Rome in the Nineteenth Century: Containing a Complete Account of the Ruins of the Ancient City, the Remains of the Middle Ages, and the Monuments of Modern Times, with Remarks on the Fine Arts, on the State of Society, and on the Religious Ceremonies, Manners, and Customs, of the Modern Romans, in a Series of Letters Written During a Residence at Rome, in the Years 1817 and 1818, Band 1

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James Ballantyne, 1822 - 459 Seiten
 

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Seite 163 - For softness she and sweet attractive grace: He for God only, she for God in him. His fair large front and eye sublime declared Absolute rule; and hyacinthine locks Round from his parted forelock manly hung Clustering, but not beneath his shoulders broad...
Seite xiv - Whatever withdraws us from the power of our senses ; whatever makes the past, the distant, or the future predominate over the present, advances us in the dignity of thinking beings. Far from me and from my friends be such frigid philosophy, as may conduct us indifferent and unmoved over any ground which has been dignified by wisdom, bravery, or virtue. That man is little to be envied, whose patriotism would not gain force upon the plain of Marathon, or whose piety would not grow • warmer among...
Seite 52 - There must be nothing like it in the heavens above nor in the earth beneath nor in the waters under the earth ; and in many cases there is not.
Seite 213 - His peroration is worth recalling; he said: "it was the boast of Augustus that he found Rome of brick and left it of marble.
Seite xiii - We were now treading that illustrious island, which was once the luminary of the Caledonian regions, whence savage clans and roving barbarians derived the benefits of knowledge and the blessings of religion. To abstract the mind from all local emotion would be impossible if it were endeavoured, and would be foolish if it were possible. Whatever withdraws us from the power of our senses — whatever makes the past, the distant, and the future predominate over the present — advances us in the dignity...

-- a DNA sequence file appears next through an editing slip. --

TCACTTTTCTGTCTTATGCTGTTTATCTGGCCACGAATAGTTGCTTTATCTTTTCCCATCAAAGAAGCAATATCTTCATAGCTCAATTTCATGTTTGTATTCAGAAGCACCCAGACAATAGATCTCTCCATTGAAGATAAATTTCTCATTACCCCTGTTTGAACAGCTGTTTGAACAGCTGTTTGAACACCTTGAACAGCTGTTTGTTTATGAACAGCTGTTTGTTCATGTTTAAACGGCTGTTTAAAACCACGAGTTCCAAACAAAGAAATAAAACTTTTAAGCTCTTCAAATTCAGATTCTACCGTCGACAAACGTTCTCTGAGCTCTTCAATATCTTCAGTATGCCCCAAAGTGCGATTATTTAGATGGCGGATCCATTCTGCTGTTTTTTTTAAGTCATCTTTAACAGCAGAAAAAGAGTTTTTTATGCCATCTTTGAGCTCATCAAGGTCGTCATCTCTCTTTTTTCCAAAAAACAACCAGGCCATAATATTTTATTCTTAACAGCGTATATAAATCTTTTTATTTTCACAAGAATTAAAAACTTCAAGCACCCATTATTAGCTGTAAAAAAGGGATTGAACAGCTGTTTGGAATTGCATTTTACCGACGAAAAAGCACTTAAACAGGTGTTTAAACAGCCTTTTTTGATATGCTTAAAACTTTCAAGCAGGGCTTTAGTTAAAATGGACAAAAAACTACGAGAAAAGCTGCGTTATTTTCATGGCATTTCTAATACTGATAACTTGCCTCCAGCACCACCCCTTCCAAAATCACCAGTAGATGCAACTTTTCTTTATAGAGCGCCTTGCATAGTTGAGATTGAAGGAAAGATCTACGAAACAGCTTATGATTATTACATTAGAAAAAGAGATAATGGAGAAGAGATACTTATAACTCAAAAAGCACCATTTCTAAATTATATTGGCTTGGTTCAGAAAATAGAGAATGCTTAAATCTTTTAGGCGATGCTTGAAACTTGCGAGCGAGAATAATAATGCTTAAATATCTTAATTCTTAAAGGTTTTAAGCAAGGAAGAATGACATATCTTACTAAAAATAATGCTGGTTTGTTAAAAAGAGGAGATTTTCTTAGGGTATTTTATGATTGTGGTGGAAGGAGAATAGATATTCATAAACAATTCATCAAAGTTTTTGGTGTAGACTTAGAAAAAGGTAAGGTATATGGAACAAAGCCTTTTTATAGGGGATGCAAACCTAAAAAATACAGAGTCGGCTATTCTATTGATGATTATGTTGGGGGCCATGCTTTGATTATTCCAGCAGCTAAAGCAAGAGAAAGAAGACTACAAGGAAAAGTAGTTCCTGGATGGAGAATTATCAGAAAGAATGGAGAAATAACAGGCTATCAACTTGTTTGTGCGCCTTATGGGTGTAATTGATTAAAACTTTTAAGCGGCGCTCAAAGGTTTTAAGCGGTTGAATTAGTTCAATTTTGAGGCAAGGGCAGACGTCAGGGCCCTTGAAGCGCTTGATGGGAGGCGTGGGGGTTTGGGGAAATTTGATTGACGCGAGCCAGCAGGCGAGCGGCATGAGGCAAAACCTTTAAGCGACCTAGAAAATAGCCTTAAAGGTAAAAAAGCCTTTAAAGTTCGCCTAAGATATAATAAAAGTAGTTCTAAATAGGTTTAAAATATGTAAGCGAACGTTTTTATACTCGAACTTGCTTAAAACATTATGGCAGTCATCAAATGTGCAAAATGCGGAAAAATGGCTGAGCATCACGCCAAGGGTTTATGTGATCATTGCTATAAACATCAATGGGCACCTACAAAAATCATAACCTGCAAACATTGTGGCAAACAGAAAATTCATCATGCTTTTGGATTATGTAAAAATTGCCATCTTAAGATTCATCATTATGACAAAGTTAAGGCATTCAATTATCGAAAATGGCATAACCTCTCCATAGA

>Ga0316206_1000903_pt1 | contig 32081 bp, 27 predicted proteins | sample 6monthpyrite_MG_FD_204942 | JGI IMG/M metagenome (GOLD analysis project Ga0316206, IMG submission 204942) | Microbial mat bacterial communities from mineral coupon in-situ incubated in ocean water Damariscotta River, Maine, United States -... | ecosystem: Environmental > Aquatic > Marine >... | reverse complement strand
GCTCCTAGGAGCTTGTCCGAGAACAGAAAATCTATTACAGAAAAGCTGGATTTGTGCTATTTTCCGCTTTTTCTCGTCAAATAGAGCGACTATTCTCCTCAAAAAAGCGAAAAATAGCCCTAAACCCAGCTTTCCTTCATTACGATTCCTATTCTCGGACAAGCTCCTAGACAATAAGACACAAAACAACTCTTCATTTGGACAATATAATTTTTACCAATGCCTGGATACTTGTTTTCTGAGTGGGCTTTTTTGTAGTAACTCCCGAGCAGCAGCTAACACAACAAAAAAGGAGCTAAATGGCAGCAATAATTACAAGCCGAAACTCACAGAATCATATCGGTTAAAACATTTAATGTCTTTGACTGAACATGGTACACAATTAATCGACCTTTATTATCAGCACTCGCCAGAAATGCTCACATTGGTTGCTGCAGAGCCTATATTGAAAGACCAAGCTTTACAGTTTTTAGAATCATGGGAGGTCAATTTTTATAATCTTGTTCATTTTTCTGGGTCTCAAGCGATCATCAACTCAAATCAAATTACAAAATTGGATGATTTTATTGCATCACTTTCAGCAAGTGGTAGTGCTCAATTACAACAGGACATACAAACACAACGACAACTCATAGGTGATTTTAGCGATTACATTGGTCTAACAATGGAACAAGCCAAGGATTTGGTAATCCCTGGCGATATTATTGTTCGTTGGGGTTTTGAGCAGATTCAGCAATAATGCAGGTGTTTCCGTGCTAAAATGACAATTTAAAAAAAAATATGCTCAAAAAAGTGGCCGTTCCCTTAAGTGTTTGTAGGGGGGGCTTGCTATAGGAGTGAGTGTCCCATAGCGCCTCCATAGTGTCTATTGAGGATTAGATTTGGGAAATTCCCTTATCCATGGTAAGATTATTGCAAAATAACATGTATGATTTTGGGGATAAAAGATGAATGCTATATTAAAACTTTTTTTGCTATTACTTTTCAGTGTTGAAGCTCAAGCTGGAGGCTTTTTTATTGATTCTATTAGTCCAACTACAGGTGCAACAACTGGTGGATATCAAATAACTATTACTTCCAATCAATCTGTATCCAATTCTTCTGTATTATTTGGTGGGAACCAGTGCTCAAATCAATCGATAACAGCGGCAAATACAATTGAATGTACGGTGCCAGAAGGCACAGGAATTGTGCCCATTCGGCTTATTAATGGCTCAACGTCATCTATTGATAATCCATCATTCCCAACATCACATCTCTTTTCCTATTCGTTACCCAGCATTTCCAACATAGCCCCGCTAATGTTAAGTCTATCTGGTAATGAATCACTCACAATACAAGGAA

Seite iii - Alas ! my friends ! Why mourn you thus ? let not a private loss Afflict your hearts. Tis Rome requires our tears. The mistress of the world, the seat of empire, The nurse of heroes, the delight of gods, That humbled the proud tyrants of the earth, And set the nations free, Rome is no more.
Seite 232 - THOU stranger, which for Rome in Rome here seekest, And nought of Rome in Rome perceiv'st at all, These same old walls, old arches, which thou seest, Old palaces, is that which Rome men call. Behold what wreck, what ruin, and what waste, And how that she, which with her mighty power Tamed all the world, hath tamed herself at last ; The prey of Time, which all things doth devour.
Seite 98 - Over this wild waste, no rural dwelling, nor scattered hamlets, nor fields, nor gardens, such as usually mark the approach to a populous city, were to be seen. All was ruin ; fallen monuments of Roman days, — grey towers of Gothic times, — abandoned habitations of modern years, — alone met the eye. No trace of man appeared, except in the lonely tomb, which told us he had been. Rome herself was all that we beheld. She stood alone in the wilderness, as in the world, surrounded by a desert of...
Seite 6 - Wrestlers, the flexibility of the entwined limbs, the force of the muscles, and the life and action of the figures, are wonderful ; but the heads are totally destitute of meaning, and don't look as if they belonged to the bodies;* their fixed immoveable countenances have no marks even of that corporeal exertion, much less of that eager animation and passion which men struggling with each other in the heat of contest, and at the moment in which the victor triumphs over the vanquished, would naturally...
Seite 144 - Its ceilings richly painted in fresco, — its pictured pavements of ancient mosaic, — its magnificent gates of bronze, — its polished columns of ancient porphyry, the splendid spoils of the ruins of Imperial Rome, — its endless accumulation of Grecian marbles, Egyptian granites, and Oriental Alabasters, the very names of which are unknown in Transalpine lands, — its bewildering extent, and prodigality of magnificence, — but, above all, its amazing treasures of sculpture, — have so confused...

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